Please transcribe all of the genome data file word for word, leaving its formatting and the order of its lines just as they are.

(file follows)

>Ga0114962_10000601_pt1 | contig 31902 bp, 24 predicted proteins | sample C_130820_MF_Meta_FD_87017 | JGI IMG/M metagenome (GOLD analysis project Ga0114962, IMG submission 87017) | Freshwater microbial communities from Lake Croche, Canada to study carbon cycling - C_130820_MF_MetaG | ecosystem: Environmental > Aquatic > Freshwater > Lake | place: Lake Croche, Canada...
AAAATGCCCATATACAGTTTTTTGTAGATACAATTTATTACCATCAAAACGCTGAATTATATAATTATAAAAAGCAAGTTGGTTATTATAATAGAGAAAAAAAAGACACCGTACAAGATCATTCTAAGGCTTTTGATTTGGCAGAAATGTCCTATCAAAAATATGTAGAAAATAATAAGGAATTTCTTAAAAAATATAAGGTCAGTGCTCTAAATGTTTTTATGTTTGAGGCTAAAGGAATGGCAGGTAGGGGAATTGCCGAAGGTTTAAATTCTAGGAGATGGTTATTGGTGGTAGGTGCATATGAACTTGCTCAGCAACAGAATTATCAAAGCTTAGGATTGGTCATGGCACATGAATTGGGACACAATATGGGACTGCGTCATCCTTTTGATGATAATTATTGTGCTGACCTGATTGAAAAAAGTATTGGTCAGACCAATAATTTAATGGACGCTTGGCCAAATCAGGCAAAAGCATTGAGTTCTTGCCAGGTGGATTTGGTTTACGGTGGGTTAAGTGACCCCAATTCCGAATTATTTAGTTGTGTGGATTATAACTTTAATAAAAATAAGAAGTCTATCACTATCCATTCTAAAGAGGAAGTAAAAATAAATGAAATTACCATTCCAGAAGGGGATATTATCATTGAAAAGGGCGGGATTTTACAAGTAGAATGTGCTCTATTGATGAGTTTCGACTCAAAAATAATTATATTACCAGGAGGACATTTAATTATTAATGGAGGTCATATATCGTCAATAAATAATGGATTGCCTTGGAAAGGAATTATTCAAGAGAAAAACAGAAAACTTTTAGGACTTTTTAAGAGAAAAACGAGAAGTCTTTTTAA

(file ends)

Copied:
>Ga0114962_10000601_pt1 | contig 31902 bp, 24 predicted proteins | sample C_130820_MF_Meta_FD_87017 | JGI IMG/M metagenome (GOLD analysis project Ga0114962, IMG submission 87017) | Freshwater microbial communities from Lake Croche, Canada to study carbon cycling - C_130820_MF_MetaG | ecosystem: Environmental > Aquatic > Freshwater > Lake | place: Lake Croche, Canada...
AAAATGCCCATATACAGTTTTTTGTAGATACAATTTATTACCATCAAAACGCTGAATTATATAATTATAAAAAGCAAGTTGGTTATTATAATAGAGAAAAAAAAGACACCGTACAAGATCATTCTAAGGCTTTTGATTTGGCAGAAATGTCCTATCAAAAATATGTAGAAAATAATAAGGAATTTCTTAAAAAATATAAGGTCAGTGCTCTAAATGTTTTTATGTTTGAGGCTAAAGGAATGGCAGGTAGGGGAATTGCCGAAGGTTTAAATTCTAGGAGATGGTTATTGGTGGTAGGTGCATATGAACTTGCTCAGCAACAGAATTATCAAAGCTTAGGATTGGTCATGGCACATGAATTGGGACACAATATGGGACTGCGTCATCCTTTTGATGATAATTATTGTGCTGACCTGATTGAAAAAAGTATTGGTCAGACCAATAATTTAATGGACGCTTGGCCAAATCAGGCAAAAGCATTGAGTTCTTGCCAGGTGGATTTGGTTTACGGTGGGTTAAGTGACCCCAATTCCGAATTATTTAGTTGTGTGGATTATAACTTTAATAAAAATAAGAAGTCTATCACTATCCATTCTAAAGAGGAAGTAAAAATAAATGAAATTACCATTCCAGAAGGGGATATTATCATTGAAAAGGGCGGGATTTTACAAGTAGAATGTGCTCTATTGATGAGTTTCGACTCAAAAATAATTATATTACCAGGAGGACATTTAATTATTAATGGAGGTCATATATCGTCAATAAATAATGGATTGCCTTGGAAAGGAATTATTCAAGAGAAAAACAGAAAACTTTTAGGACTTTTTAAGAGAAAAACGAGAAGTCTTTTTAA